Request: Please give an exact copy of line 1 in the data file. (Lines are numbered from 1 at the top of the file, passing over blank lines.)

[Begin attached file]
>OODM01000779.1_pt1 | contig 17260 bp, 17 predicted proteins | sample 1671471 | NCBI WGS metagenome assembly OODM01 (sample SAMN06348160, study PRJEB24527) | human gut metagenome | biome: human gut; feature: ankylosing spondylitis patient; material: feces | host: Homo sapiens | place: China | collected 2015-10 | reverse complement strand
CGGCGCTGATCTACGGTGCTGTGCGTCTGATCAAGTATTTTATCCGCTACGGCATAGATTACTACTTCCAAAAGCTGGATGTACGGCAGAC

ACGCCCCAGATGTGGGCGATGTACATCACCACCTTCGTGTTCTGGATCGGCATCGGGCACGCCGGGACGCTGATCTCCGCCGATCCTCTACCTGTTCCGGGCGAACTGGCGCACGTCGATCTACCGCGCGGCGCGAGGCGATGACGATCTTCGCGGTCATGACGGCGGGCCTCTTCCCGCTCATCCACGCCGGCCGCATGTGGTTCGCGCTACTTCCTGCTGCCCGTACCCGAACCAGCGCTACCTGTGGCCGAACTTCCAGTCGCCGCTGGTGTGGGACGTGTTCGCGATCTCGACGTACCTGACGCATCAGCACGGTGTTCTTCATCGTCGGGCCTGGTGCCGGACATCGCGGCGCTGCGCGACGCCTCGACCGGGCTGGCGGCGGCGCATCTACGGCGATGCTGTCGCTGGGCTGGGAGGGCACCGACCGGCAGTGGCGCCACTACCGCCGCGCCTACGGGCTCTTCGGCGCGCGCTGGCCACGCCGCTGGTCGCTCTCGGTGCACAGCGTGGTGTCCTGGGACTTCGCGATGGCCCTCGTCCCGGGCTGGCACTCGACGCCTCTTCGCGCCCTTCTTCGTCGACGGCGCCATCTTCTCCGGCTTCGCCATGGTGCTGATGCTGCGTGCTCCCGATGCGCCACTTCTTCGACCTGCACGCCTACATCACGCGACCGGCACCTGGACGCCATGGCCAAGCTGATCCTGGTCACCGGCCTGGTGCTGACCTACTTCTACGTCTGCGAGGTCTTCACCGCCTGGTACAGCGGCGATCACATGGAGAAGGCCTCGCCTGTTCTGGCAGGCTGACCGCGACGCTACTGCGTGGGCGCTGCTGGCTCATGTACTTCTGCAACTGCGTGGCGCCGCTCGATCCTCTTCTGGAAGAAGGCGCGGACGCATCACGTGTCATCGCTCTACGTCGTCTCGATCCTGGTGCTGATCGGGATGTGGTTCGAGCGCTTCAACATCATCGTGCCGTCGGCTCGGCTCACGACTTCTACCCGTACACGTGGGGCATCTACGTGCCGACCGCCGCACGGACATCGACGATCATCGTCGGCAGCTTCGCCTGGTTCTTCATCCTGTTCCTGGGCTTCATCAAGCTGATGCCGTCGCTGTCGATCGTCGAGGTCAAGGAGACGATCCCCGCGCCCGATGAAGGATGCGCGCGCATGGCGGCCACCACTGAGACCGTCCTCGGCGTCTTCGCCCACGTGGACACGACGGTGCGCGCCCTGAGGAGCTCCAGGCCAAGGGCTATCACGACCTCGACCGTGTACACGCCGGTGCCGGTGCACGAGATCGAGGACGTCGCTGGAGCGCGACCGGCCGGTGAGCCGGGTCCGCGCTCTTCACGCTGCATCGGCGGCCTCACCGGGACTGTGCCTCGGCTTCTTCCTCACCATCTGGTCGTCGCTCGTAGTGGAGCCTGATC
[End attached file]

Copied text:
>OODM01000779.1_pt1 | contig 17260 bp, 17 predicted proteins | sample 1671471 | NCBI WGS metagenome assembly OODM01 (sample SAMN06348160, study PRJEB24527) | human gut metagenome | biome: human gut; feature: ankylosing spondylitis patient; material: feces | host: Homo sapiens | place: China | collected 2015-10 | reverse complement strand